World AIDS Day: Sambo tasks health workers on pry HIV prevention

Brazzaville- Congo (PANA) -- The World Health Organisation (WHO) Regional Director for Africa, Dr Luis Sambo, has called on health workers at all levels to play a greater role in primary HIV prevention and encourage safe sex behaviour - abstinence, delay of age at first sexual intercourse, faithfulness and correct and consistent condom use - to stem the incidence of HIV/AIDS in the African Region.
Dr Sambo's appeal is contained in his message to mark this year's World AIDS Day, observed on 1 December with the theme: "Universal access and human rights".
In the message, the Regional Director urged leaders to add muscle to the fight against HIV/AIDS saying, "I call on Africa's leadership to be more outspoken about issues of sexuality, particularly in relation to safe sex, and to put in place appropriate legislation and policies that promote human rights and universal access to health care".
Dr Sambo also spoke of the "unprecedented progress" made in expansion of health sector interventions for HIV prevention, treatment and care over the past two years.
He illustrated this progress with the fact that in one year, health facilities providing HIV testing and counseling services increased by 50%, with innovative strategies enabling these services to reach more than 17 million people aged 15 years and above.
In 2008, he said, over half a million HIV pregnant women, representing 45% of those in need, received anti-retroviral drugs to prevent the transmission of HIV from mother-to-child, compared to 33% in 2007.
In addition, about 3 million HIV infected persons received antiretroviral treatment in 2008, representing a coverage rate of 44%, compared with 33% in 2007.
"It is encouraging to note that women represent 64% of the total number of beneficiaries of anti-retroviral treatment.
All this progress demonstrates the commitment of Governments, the people, civil society and development partners involved in the fight against HIV/AIDS", he added.
However, in spite of these encouraging trends, a lot more needs to be done as comprehensive knowledge of HIV/AIDS is still limited, knowledge of HIV status remains low, more than half of the people in need do not access the life saving drugs, and the majority of patients start treatment when they are already at advanced stages of AIDS.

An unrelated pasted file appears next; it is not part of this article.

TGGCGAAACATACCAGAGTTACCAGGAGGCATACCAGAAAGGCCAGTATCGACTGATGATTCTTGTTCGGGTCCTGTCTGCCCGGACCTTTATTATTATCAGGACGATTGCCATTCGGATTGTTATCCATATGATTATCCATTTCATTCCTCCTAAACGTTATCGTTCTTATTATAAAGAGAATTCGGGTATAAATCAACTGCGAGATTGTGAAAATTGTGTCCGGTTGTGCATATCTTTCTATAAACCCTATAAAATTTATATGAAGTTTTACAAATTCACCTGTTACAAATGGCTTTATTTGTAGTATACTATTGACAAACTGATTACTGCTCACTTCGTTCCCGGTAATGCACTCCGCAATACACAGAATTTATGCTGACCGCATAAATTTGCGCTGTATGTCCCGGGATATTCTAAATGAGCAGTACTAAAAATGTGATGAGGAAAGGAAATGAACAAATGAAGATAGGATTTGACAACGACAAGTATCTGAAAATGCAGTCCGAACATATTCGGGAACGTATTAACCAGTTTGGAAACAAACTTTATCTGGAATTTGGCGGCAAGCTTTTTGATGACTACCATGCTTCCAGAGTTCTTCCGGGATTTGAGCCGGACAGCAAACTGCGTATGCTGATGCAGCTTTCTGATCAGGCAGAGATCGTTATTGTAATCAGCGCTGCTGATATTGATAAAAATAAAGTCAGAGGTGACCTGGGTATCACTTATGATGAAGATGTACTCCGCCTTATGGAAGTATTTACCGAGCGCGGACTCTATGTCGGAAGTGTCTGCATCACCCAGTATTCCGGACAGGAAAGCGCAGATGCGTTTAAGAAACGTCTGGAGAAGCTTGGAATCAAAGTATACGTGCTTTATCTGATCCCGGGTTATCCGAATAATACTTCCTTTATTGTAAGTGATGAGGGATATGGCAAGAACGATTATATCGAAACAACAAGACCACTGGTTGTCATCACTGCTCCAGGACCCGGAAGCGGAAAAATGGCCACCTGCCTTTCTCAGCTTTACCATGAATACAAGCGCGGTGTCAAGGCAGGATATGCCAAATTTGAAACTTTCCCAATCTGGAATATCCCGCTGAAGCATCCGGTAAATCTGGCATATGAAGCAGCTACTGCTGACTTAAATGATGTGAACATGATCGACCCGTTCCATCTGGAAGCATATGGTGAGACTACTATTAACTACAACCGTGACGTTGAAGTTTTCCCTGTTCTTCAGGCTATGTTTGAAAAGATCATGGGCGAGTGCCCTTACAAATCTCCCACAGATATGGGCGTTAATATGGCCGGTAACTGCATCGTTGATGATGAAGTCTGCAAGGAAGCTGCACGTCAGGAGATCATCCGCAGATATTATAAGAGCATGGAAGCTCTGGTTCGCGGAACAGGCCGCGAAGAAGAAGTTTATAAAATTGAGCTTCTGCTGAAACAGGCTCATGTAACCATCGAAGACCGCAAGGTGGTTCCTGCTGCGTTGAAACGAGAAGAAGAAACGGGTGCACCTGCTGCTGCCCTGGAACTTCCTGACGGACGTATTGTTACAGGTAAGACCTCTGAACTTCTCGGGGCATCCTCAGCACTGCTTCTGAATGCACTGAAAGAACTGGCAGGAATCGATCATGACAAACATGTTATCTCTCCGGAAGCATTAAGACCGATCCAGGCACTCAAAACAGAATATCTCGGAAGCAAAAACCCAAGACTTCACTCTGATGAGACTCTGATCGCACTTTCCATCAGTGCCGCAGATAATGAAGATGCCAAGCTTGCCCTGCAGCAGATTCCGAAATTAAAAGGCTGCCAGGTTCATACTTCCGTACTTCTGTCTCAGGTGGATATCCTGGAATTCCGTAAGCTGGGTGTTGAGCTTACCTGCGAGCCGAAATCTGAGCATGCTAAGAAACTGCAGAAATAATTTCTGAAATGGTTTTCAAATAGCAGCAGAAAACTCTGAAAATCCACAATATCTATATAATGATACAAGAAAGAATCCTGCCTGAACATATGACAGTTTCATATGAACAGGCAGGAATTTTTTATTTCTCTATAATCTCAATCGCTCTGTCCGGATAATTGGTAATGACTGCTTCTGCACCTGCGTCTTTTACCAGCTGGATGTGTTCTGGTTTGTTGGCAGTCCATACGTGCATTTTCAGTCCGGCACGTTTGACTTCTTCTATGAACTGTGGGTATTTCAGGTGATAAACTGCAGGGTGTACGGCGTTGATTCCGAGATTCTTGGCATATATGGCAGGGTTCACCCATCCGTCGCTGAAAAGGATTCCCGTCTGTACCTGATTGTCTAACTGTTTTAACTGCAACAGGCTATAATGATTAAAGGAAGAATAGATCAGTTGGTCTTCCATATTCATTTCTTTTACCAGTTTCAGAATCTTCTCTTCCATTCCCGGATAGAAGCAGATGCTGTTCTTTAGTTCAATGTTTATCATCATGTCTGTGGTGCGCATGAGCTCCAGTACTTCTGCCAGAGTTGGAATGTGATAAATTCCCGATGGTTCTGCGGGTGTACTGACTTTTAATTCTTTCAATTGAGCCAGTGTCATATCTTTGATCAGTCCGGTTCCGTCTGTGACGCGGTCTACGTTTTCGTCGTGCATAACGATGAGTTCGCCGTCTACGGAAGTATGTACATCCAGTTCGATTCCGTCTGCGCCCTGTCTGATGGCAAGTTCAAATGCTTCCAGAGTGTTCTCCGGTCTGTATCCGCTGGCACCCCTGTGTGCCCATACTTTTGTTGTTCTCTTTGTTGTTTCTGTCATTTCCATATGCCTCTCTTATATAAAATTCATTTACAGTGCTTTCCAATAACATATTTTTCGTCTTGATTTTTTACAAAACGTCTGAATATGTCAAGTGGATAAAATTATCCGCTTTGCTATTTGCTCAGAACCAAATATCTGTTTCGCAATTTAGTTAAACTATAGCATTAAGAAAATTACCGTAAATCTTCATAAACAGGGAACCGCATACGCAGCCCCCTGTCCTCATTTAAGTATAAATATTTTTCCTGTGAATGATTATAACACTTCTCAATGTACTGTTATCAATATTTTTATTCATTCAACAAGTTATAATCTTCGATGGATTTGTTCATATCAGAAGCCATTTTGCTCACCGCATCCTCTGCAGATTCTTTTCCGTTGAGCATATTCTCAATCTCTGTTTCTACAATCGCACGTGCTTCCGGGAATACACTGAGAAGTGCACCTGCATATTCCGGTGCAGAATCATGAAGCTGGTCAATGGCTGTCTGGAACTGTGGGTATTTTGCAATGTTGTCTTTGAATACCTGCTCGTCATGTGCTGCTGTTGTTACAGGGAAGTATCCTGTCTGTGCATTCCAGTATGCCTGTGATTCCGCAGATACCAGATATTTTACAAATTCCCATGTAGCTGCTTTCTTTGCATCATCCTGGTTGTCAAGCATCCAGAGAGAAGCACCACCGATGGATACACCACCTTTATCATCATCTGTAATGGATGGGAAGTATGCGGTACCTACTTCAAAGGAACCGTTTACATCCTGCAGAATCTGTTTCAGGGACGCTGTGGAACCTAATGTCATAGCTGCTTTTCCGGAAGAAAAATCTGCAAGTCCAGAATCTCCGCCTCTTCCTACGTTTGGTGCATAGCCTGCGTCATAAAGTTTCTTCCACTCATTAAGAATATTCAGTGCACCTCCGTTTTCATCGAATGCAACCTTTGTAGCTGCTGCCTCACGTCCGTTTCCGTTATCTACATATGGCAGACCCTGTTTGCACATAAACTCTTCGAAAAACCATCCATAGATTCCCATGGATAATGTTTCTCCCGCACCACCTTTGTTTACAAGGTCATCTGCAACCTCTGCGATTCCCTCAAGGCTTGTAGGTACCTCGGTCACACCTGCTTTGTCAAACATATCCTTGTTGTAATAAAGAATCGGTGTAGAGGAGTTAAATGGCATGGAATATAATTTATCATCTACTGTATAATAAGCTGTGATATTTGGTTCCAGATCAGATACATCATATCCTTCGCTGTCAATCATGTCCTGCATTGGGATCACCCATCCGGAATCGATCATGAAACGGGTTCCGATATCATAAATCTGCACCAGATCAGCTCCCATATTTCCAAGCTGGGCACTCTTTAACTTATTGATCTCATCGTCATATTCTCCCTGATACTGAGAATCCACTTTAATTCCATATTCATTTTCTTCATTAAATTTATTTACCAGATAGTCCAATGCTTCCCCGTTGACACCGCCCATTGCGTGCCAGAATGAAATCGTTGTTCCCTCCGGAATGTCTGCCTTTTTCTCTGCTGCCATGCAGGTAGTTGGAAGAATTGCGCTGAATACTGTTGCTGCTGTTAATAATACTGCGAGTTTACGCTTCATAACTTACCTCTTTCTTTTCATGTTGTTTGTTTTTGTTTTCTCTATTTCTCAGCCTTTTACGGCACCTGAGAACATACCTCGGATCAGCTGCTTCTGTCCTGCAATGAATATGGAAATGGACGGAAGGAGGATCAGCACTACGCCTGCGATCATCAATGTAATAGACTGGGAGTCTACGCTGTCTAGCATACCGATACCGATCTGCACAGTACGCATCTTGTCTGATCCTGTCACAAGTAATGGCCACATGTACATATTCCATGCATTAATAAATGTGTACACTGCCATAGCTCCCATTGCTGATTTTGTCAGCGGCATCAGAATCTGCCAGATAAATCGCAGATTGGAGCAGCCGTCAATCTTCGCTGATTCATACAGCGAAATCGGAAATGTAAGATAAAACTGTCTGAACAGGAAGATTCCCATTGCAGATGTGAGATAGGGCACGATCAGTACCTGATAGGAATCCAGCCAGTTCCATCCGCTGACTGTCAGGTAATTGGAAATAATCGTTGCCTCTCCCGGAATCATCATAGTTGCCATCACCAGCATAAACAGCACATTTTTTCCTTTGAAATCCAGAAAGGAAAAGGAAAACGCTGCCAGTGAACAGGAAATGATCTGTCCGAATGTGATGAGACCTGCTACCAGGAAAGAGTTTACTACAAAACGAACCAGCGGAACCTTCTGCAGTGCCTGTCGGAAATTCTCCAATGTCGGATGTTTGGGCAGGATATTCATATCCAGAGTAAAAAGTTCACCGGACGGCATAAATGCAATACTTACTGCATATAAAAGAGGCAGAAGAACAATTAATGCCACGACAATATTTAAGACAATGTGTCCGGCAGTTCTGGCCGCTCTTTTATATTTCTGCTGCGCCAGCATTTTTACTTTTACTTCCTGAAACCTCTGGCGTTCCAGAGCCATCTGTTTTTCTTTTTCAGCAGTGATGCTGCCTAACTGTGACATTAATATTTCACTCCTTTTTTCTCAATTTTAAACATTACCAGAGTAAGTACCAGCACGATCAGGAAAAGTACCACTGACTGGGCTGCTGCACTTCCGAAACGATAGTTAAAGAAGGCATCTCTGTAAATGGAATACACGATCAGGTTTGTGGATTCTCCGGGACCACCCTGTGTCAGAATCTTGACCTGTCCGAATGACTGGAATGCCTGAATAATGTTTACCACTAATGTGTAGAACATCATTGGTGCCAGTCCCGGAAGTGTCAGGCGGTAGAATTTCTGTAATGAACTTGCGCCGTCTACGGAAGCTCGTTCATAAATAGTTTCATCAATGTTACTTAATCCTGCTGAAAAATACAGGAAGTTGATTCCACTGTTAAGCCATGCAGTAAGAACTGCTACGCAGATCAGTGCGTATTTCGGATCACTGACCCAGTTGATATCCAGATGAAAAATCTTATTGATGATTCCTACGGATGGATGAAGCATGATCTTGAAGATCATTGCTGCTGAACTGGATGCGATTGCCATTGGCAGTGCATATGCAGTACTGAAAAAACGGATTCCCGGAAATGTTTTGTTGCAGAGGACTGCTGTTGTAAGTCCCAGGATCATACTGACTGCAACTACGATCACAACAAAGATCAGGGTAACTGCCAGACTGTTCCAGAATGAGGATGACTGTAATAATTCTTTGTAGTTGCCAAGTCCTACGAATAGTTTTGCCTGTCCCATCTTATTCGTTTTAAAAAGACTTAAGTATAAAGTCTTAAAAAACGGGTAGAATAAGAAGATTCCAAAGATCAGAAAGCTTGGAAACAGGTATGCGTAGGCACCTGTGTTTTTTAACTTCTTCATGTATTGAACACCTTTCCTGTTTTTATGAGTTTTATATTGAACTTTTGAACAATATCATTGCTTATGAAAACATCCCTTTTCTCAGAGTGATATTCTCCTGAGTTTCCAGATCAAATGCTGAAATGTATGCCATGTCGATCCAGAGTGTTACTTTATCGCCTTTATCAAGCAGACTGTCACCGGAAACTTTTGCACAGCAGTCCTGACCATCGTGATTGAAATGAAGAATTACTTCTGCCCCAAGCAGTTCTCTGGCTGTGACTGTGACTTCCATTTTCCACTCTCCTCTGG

Also, heterosexual contact continues to remain the main mode of HIV transmission.
"These are some of the challenges we need to urgently address if we are to make an impact in reversing the trend of the epidemic in the African Region", Dr Sambo said.
He called for the intensification of HIV prevention alongside treatment and care and the redoubling of efforts to reach every district with a package of interventions that are known to be cost-effective.
These include promoting healthier life styles and behaviours, routine offer of HIV testing and counselling; screening for HIV in all pregnant women and administration of ARVs to eligible women to prevent mother-to-child transmission of HIV; offer of safe male circumcision services in districts with high HIV prevalence and the implementation of strategies for the control of TB/HIV co-infection.
With about 10% of the world population, the WHO African Region remains home to two-thirds of the global number of people living with HIV/AIDS.
Of the 2.
7 million new HIV infections that occurred world wide in 2007, 1.
9 million were in Africa.

01 december 2009 09:55:00




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